To date, the only functional characterisation of phenylacetic aci

To date, the only functional characterisation of phenylacetic acid uptake to have been conducted in Pseudomonas was performed with P. putida U [10]. In this GANT61 chemical structure strain the PaaL permease and PaaM membrane proteins were both reported as essential for phenylacetic acid utilisation and were co-ordinately regulated with transcriptional activation of the other 2 catabolic operons. However, the transcriptional profiling presented in Bucladesine purchase Figure 3, provided preliminary evidence that paaL may be differentially regulated in P. putida CA-3, in a σ54 dependent manner. The potential for divergent regulatory mechanisms to influence

transport in different microbial species is perhaps not surprising however, given that the phenylacetic acid transport system is inconsistently reported in the literature. The paaM gene is frequently absent from PACoA catabolons reported in Pseudomonas species [12, 20, 22] while both paaL and paaM are absent from the PACoA catabolon of E. coli W [11]. The authors were unable to identify

any paaM homologue in P. putida CA-3 during this study. Figure 3 PaCoA Catabolon gene transcription analyses. Reverse transcription polymerase chain reaction analysis of P. putida CA-3 parent (WT) and rpoN disrupted mutant (D7) strains, following growth of cultures on styrene (sty), citrate (cit) and phenylacetic acid (PAA), respectively. 16S rRNA amplification acted as a positive control. The paaL, paaF and paaG, gene targets (indicated on the left hand side) learn more were selected as representative genes of the operons for phenylacetic uptake, β-oxidation and ring hydroxylation, respectively. Over-expression of PaaL in wild type P. putida CA-3 and rpoN disrupted Adenosine triphosphate D7 mutant strains To confirm whether the observed paaL gene transcription deficiency was the major contributory factor in the phenylacetic acid negative phenotype of mutant D7, over expression experiments were conducted. The full length 1, 647 kb paaL gene was amplified from P. putida CA-3 and sequenced, (GenBank accession no: HM638062).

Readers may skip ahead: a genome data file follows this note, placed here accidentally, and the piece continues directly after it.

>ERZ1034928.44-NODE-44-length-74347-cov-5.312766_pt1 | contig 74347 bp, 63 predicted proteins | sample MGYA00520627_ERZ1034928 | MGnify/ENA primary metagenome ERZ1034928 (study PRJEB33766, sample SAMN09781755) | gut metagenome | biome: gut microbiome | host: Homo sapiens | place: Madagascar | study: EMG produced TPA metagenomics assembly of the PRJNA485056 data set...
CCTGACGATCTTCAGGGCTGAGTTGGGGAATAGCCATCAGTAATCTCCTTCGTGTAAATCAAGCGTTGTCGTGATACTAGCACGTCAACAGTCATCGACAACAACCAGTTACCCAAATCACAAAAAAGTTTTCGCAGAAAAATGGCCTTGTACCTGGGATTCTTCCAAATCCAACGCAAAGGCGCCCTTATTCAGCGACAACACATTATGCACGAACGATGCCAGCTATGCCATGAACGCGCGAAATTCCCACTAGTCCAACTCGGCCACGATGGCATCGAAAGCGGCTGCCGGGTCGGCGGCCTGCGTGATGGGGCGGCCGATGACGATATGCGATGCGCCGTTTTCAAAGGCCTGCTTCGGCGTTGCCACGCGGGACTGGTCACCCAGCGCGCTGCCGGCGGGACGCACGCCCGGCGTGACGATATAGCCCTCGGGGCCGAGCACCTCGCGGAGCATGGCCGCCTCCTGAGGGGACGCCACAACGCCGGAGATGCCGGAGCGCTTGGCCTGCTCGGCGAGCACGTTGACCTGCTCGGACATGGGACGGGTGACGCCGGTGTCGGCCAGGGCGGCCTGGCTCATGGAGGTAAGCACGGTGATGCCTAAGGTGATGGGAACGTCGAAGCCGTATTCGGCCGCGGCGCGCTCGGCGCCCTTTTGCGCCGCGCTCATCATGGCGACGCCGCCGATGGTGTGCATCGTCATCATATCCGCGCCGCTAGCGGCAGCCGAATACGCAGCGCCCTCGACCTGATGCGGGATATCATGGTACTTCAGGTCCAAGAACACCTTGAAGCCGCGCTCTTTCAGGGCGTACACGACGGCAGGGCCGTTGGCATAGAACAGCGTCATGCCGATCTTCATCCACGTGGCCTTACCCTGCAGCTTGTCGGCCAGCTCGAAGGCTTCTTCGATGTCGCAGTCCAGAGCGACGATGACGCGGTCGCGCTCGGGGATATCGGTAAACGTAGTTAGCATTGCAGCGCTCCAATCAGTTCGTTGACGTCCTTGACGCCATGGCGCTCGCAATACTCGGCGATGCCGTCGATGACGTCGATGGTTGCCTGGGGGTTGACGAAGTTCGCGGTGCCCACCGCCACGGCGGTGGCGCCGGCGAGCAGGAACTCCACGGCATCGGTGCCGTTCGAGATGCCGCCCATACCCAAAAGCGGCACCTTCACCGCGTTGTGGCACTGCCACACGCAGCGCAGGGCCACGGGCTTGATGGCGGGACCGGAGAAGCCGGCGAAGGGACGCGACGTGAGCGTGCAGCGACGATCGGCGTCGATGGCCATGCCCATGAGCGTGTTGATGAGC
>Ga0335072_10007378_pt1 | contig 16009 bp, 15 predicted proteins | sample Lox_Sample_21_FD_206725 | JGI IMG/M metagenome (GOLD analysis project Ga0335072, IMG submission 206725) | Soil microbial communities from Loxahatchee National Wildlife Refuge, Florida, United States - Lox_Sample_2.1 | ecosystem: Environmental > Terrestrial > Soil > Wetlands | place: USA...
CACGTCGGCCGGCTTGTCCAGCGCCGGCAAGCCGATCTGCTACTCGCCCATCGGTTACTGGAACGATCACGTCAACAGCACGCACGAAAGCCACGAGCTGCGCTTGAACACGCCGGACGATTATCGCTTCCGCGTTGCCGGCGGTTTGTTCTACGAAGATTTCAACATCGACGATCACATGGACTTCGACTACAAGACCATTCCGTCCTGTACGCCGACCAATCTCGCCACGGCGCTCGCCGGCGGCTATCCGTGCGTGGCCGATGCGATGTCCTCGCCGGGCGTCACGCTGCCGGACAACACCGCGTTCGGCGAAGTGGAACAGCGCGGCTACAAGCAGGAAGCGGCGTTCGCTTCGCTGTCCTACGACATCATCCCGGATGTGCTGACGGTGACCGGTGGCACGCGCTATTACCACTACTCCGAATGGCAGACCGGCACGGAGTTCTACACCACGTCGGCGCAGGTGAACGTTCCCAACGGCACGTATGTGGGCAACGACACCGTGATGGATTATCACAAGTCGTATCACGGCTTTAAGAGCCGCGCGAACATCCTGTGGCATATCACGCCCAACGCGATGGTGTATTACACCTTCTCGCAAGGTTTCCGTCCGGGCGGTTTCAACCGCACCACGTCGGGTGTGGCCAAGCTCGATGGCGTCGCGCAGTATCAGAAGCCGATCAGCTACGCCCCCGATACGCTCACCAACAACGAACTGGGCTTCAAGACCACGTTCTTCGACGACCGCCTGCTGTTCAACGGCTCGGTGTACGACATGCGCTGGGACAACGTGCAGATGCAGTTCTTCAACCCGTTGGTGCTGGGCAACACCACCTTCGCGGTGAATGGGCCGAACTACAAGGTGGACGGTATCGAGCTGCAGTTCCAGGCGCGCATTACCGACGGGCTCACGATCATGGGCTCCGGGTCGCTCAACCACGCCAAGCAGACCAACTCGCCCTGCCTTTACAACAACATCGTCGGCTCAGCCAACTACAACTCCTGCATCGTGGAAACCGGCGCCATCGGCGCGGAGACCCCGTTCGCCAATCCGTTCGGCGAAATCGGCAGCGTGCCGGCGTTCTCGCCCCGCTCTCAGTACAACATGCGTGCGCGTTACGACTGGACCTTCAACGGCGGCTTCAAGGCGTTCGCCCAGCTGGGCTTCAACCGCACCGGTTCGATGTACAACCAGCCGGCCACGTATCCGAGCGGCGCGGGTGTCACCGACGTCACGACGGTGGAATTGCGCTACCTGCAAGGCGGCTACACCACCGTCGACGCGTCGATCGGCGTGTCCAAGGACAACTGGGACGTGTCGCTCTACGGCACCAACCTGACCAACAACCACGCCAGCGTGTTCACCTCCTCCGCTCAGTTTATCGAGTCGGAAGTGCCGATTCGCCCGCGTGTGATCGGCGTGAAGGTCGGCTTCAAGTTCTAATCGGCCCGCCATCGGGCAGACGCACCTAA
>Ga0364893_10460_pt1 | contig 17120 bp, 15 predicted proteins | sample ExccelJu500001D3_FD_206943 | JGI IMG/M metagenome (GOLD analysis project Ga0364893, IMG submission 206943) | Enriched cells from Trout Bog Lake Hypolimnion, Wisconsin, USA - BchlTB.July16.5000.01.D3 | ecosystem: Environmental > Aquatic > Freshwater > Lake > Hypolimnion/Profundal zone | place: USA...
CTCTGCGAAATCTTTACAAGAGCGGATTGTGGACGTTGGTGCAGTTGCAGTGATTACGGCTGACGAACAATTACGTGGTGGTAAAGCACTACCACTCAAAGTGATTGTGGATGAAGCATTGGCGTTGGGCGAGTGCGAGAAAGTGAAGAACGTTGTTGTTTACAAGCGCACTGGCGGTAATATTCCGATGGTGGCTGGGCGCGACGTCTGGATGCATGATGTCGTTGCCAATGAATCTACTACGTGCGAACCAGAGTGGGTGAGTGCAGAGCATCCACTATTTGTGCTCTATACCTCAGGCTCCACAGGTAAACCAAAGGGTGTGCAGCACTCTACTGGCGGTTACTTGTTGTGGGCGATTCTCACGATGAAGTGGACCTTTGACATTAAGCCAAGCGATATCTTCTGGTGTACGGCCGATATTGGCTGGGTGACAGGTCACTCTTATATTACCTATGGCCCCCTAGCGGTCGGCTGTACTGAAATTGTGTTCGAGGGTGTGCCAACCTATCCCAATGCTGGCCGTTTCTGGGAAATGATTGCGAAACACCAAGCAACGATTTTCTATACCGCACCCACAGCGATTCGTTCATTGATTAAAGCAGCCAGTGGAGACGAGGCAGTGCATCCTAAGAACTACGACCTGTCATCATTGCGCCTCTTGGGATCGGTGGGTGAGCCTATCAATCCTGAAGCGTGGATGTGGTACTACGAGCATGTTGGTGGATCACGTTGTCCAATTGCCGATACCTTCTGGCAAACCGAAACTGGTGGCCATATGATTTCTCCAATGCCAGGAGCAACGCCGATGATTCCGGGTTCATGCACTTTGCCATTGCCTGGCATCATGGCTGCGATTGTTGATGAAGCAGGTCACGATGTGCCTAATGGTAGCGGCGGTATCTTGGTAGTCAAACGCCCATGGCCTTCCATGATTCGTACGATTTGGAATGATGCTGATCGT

The gene was subsequently cloned into the pBBR1MCS-5 expression vector and conjugally transferred into the D7 mutant to give D7-PaaL+. Constitutive expression of PaaL from the pBBR1MCS-5 vector was confirmed by RT-PCR analysis following growth of the host cells on citrate, (result not shown). Growth of D7-PaaL+ on phenylacetic acid was subsequently assessed, with a complete restoration in substrate utilisation by the mutant being observed, Figure 4. Thus, PaaL plays a key role in phenylacetic acid utilisation in P. putida CA-3 and rpoN dependent regulation appears unique to the transport operon within the PACoA catabolon of this strain. Interestingly, previous work by Jurado et al [23] reported that σ54 levels in P. putida remain relatively constant throughout growth, ~80 ± 26 molecules per cell, which barely exceeds the number of genome predicted σ54 dependent promoters in P. putida KT2440.

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